Tag Archives: value for money

Fish and Chips at Cromer

I’ll jump ahead a bit, missing out the rest of the Hunstanton visit and Cromer Pier and getting straight to the chips.

When a chip shop calls itself Number One, even if it is at No 1 New Street, it’s making a big statement. When this is backed up by fish and chips at £12.50 it’s doing the same, as you can generally get them for £9.50. So was it really 25% better than the average fish and chip shop?

Difficult to say.

I had hake and Julia had rock (which used to be called rock salmon in the days before trades description legislation).

I’m not sure if either of them were up to the mark. The rock was a bit soft compared to the shark I’ve had before, which has always been quite fibrous, and the hake was a bit too fishy. I believe that hake is generally more fish flavoured than other fish, so this isn’t necessarily a bad thing, though again, it seemed a bit soft and didn’t flake well.

Hake and Chips in Cromer

Hake and Chips in Cromer

Portion size was good, batter was OK – not quite crisp enough for my taste. They were served seasoned with sea salt. When I’d read this on the menu I imagined a light sprinkle of salt, not the amount that ended up piled on the fish. Look at the photo for an idea of what happened. Too much salt!

The chips, on the other hand, were excellent. Big, crispy and plentiful.

Tartare sauce was tangy and had a great flavour. Ten out of ten for that.

The peas, on the other hand, were bland. We had the non-minted ones – I suppose the minted ones would have been a better choice. I don’t know how you can make bland peas, particulalrly when there was plenty of salt on the fish.

There’s no excuse for poor peas. They should have remembered the 6 P Rule.

Proper Preparation Prevents Peas Poor Performance.

We’re currently discussing this meal – Julia says she would go back again. I say I probably wouldn’t. It wasn’t bad, but I don’t think it was any better than some of the cheaper offerings from less glitzy shops.



A Bunch of Irises

I try to buy Julia flowers nearly every week. The “nearly” is significant as it stops her taking me for granted. Even after 28 years of marriage I feel it’s important to stop complacency setting in.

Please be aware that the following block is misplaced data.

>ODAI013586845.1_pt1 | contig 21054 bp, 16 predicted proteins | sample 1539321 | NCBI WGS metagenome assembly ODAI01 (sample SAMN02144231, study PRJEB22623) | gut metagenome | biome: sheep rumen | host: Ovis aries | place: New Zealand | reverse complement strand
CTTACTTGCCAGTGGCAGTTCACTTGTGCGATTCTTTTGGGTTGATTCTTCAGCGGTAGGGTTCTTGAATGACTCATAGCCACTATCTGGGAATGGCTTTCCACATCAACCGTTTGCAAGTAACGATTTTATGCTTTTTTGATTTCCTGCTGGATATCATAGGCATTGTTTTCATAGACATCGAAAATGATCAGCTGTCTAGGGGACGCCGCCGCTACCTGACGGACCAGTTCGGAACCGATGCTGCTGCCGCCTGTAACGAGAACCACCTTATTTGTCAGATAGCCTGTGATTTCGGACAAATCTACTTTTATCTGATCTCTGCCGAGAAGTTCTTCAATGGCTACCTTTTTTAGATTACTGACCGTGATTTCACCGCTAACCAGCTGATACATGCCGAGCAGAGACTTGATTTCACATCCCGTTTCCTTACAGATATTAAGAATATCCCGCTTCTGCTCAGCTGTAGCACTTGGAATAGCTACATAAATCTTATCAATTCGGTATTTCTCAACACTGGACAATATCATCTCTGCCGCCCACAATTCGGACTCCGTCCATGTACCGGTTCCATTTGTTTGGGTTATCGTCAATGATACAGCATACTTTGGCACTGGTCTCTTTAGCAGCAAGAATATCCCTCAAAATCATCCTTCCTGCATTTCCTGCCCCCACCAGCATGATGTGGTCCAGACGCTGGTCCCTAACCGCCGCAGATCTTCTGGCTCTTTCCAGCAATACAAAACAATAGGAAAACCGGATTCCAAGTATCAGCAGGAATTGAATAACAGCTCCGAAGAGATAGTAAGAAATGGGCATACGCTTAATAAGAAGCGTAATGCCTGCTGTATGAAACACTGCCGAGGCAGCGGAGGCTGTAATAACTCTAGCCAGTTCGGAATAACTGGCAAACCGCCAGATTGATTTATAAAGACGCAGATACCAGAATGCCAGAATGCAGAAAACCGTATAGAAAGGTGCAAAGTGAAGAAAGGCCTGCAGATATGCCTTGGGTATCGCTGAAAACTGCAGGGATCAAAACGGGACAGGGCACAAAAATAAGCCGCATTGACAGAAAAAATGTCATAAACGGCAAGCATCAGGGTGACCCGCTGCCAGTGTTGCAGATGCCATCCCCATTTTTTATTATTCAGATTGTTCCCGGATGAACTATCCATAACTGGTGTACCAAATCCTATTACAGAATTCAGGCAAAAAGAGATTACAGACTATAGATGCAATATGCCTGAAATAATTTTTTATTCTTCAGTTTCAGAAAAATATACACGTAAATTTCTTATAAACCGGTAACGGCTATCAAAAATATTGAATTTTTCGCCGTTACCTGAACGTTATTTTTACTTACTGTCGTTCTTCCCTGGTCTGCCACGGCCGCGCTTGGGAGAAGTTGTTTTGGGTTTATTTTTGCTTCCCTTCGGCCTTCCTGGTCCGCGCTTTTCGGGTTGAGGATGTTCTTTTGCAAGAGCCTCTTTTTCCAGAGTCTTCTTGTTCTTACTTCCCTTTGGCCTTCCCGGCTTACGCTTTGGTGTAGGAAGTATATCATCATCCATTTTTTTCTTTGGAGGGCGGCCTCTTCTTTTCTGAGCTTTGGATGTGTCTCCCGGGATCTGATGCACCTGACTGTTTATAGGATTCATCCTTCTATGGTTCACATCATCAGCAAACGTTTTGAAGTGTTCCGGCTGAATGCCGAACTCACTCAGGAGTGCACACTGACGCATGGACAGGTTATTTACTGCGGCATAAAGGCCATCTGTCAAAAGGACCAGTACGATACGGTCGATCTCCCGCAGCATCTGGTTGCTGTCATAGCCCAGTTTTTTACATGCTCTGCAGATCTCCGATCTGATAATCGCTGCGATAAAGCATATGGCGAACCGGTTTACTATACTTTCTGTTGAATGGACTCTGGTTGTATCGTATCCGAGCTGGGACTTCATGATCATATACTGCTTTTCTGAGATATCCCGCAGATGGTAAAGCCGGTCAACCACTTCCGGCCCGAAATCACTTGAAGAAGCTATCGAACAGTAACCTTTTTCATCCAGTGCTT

I also feel you have to ensure you buy them often enough to avoid the suspicion that you are feeling guilty about something.

Mostly I buy roses because they are very reasonably priced all year round, apart from early February of course, and they last well. Younger men may buy with romance in mind but the more mature gent shops with value as his guide.

There is a delicate balance involved – on the one hand it’s an important business in Kenya and I’m supporting an industry in the developing world. On the other hand I’m exploiting poor Africans and the growing and transporting of flowers is damaging the environment. I keep thinking that we should grow our own flowers for cutting, but I always end up leaving them in the garden and buying more.

I try not to buy out of season vegetables, but don’t seem to apply the same thought to flowers, and have never, ever checked the air miles associated with chocolate.

Once the roses start to die back Julia dries the petals of the dark coloured ones for use in pot pourri. That is why I tend to buy the red ones -I feel less guilty about the ozone layer if we upcycle the dead flowers.

However, the choice of roses has not been good recently and I’ve been looking at alternatives. he alteratives are often dire, but they had irises this week. I like irises. Fortunately Julia likes irises too.



The lighting seemed to good to miss, and the tight framing emphasises the beauty of the blooms. It also hides the fact that the living room isn’t as tidy as it could be…

A New Dawn…

I slept better last night.

This is probably due to my management of liquid intake during the evening (as what goes in must come out) but may also be due to the events of the day. I certainly feel happier than I have for some time.

Three notable things happened, two of which produced a feeling of wellbeing. Those two were the conversation with the new tenants and a visit to the farmer’s parents (where we completed a jigsaw to check it had all its pieces before it went to the charity shop). I like jigsaws.

The third event was lunch at the Garden Centre. I swear they have reduced the size of the paninis. It’s difficult to say without evidence to back it up, but it seemed to me that the bread was shorter and the fact was concealed with artistic arrangement and an extra dab of salad (which is, let’s face it, just adding insult to injury).

It’s a re-run of the eternal Little Chef Breakfast Conundrum – you know something is lacking but you can’t quite recall what it is. I’m sure that the Olympic Breakfast is half a tomato and a full sausage down on what it used to be. If only I had photographs…

With the panini all I needed was a ruler.

Julia, as usual, has little sympathy with my quest for value, or my thirst for scientific knowledge.


Olympic Breakfast with fried bread option

I can’t imagine Pierre Curie met with such obstruction in his scientific research/